- Jim Stanford writes that Tim Hudak's combination of austerity and indiscriminate tax slashing represents a recipe for less jobs rather than more:
Mr. Hudak’s initial policy agenda is mostly a recycled business wish list: cut taxes, cut regulations, pay for training, cut energy costs, free trade. Its logic is 100% trickle-down economics: anything that’s good for business, must be good for jobs and for all of society. There is no powerful stimulative or expansionary impetus coming from any of those 5 proposals (unlike some other policies being debated in this election, like infrastructure investments and transit programs, which have a logical and direct connection to employment). And whatever positive employment gains were generated by any of those five measures would be massively swamped by the negative side-effects of the severe fiscal contraction required to achieve Mr. Hudak’s “biggest” job-creating goal: namely, simply balancing the budget.- Alex Boutilier reports on the Cons' latest laughable claim to secrecy - this time claiming cabinet confidence to withhold information about pensions from the Auditor General. And Larry Pynn highlights the frustration of one mayor with the Cons' insistence on providing total secrecy to shippers of dangerous goods - even as against the public who could be left with no warning of a potential disaster.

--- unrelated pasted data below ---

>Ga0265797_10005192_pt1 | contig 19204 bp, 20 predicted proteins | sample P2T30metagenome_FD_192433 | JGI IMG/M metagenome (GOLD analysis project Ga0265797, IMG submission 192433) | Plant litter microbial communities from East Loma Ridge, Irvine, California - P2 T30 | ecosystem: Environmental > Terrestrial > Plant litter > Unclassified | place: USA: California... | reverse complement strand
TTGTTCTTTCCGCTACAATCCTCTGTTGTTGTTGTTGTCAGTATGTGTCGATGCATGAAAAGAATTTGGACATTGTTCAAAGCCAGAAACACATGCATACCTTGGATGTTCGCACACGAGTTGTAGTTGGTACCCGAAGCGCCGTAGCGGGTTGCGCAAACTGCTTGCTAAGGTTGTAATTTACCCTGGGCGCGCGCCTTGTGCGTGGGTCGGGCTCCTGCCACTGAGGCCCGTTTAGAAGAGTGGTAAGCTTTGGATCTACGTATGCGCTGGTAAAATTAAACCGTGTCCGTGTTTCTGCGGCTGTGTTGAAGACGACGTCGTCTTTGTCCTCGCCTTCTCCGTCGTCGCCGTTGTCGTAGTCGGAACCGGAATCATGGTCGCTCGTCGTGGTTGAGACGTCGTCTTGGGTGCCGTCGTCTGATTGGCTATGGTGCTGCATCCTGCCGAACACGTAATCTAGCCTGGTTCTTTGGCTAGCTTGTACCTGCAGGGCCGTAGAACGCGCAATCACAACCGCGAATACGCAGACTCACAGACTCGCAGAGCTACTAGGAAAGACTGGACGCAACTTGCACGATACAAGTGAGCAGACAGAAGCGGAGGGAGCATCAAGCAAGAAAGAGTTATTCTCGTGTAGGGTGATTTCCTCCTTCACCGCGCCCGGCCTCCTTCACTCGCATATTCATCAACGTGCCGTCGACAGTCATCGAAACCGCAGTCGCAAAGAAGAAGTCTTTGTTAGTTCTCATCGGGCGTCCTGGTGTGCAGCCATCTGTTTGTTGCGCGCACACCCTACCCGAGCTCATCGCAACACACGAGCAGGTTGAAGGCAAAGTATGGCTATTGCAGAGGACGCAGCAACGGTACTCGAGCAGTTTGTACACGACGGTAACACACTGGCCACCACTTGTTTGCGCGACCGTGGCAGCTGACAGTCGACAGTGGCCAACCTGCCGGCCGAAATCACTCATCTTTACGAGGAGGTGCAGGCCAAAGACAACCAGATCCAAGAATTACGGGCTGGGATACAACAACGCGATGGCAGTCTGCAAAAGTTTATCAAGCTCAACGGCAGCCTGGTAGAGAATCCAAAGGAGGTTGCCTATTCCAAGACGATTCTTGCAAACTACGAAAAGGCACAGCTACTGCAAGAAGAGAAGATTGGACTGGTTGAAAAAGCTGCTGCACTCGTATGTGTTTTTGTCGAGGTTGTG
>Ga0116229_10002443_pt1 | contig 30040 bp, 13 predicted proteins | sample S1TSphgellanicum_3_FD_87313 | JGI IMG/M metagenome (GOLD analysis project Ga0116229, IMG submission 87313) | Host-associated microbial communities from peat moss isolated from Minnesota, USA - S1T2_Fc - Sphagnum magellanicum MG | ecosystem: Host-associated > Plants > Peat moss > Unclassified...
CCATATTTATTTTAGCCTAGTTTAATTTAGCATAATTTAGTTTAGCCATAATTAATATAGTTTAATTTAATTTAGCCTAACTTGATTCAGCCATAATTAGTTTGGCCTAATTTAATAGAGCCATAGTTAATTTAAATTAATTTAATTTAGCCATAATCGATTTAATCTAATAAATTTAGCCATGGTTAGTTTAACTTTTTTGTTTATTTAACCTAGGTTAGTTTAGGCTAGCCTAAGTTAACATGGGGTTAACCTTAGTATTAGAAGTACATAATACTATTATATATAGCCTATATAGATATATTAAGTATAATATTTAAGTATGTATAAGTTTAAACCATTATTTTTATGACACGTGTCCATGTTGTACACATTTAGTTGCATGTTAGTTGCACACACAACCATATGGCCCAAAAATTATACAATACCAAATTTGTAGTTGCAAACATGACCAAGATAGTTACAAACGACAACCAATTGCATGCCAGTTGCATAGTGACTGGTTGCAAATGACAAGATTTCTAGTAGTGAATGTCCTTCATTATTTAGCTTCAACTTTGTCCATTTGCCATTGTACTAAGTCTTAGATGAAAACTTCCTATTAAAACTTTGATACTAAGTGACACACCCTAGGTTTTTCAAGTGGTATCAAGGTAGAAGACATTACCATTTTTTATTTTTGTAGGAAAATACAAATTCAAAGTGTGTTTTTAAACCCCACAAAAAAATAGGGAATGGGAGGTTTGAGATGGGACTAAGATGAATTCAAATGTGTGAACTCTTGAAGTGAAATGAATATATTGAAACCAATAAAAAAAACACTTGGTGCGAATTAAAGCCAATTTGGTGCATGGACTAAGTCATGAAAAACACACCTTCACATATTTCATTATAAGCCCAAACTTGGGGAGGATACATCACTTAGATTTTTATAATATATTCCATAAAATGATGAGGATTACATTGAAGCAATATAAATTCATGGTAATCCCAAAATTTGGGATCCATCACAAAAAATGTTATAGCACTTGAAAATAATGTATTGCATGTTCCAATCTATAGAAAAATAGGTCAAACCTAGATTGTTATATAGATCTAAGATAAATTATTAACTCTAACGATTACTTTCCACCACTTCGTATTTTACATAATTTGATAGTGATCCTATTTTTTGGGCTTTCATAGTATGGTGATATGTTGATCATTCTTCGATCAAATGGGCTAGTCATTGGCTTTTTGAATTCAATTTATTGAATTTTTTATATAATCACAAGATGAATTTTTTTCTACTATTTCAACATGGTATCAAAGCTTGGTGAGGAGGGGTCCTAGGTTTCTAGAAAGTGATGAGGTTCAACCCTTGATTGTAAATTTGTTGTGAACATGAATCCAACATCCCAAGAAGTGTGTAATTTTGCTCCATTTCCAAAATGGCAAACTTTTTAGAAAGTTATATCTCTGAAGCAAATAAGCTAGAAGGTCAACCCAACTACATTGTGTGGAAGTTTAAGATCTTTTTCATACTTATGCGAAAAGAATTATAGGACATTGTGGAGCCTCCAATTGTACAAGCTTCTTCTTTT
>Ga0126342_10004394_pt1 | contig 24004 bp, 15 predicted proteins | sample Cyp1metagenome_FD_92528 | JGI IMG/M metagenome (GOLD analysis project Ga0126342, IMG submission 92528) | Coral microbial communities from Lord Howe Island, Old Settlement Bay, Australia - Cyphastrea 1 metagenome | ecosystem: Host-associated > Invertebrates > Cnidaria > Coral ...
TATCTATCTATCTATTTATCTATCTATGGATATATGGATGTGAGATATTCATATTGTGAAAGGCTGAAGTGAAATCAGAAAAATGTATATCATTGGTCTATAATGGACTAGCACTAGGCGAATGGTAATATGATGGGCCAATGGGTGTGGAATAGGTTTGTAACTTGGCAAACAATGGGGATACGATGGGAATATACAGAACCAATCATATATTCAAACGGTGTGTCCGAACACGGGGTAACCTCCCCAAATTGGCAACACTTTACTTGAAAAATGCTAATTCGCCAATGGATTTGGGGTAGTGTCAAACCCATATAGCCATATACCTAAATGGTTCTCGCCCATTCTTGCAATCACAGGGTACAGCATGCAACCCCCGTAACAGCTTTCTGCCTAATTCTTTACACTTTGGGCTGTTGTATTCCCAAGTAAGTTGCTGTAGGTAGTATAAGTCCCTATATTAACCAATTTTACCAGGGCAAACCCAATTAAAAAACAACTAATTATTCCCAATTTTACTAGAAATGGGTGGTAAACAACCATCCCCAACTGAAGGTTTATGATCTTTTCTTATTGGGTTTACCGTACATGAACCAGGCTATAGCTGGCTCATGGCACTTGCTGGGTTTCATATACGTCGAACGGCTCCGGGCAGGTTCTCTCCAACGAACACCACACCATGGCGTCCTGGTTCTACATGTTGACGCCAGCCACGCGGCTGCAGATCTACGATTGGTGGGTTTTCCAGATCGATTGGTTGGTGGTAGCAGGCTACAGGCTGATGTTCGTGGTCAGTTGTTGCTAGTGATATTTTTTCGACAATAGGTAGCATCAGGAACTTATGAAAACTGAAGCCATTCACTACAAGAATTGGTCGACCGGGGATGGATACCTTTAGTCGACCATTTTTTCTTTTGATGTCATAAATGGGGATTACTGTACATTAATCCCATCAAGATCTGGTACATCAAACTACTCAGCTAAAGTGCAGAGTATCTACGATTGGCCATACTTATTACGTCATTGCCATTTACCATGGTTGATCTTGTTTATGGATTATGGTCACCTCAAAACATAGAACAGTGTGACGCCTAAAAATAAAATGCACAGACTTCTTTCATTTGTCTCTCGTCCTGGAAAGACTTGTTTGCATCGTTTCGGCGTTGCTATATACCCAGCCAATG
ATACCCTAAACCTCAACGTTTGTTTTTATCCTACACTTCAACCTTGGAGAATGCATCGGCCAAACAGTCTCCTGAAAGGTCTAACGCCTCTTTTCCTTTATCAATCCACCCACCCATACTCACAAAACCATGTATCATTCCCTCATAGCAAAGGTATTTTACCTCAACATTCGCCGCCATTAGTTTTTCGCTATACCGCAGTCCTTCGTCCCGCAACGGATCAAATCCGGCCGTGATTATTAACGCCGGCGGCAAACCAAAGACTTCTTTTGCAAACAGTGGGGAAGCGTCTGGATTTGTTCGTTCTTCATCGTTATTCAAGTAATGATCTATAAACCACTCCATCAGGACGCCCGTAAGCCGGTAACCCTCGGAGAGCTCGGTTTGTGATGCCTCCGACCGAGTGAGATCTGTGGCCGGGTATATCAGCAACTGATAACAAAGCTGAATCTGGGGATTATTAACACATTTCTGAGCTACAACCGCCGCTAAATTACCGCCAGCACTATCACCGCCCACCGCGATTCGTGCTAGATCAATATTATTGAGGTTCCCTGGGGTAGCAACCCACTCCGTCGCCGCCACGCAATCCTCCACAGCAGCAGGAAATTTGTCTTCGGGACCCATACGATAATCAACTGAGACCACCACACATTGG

There is a way in which balanced budgets and job-creation are logically connected — but the direction of causation is exactly the opposite of Mr. Hudak’s argument. Ontario’s deficit today is overwhelmingly due to the downturn in employment that accompanied the 2008-09 financial crash and recession — recovery from which has been painfully slow and inadequate. (Remember, for several years before the recession hit, Ontario’s budget was balanced.) Restoring the employment rate to its 2008 level would mean 250,000 more jobs, and generate billions in additional revenues (through personal income taxes, HST revenues, growing spending, and other streams). The deficit will take care of itself, if and when we put Ontarians back to work.
- David Dayen responds to baseless criticisms of Seattle's new $15 minimum wage, while pointing out that the minimum should properly reflect a living wage. And Iglika Ivanova examines the need for a living wage to help combat child poverty in Vancouver.
- Sid Ryan discusses the role of unions in ensuring that the benefits of growth are shared across the population as a whole, while pointing out a few areas demanding immediate attention.
- Finally, Frances Russell argues that the Chief Justice of Canada was bound to make Stephen Harper's public enemies list at some point, while Jeffrey Simpson still sees the attack as a new low. And the CP reports on another case which figures to bring the judicial system into the Cons' cross-hairs, as the Ontario Superior Court has restored the constitutional right to vote to a million Canadians living abroad who were stripped of their say by the Harper government.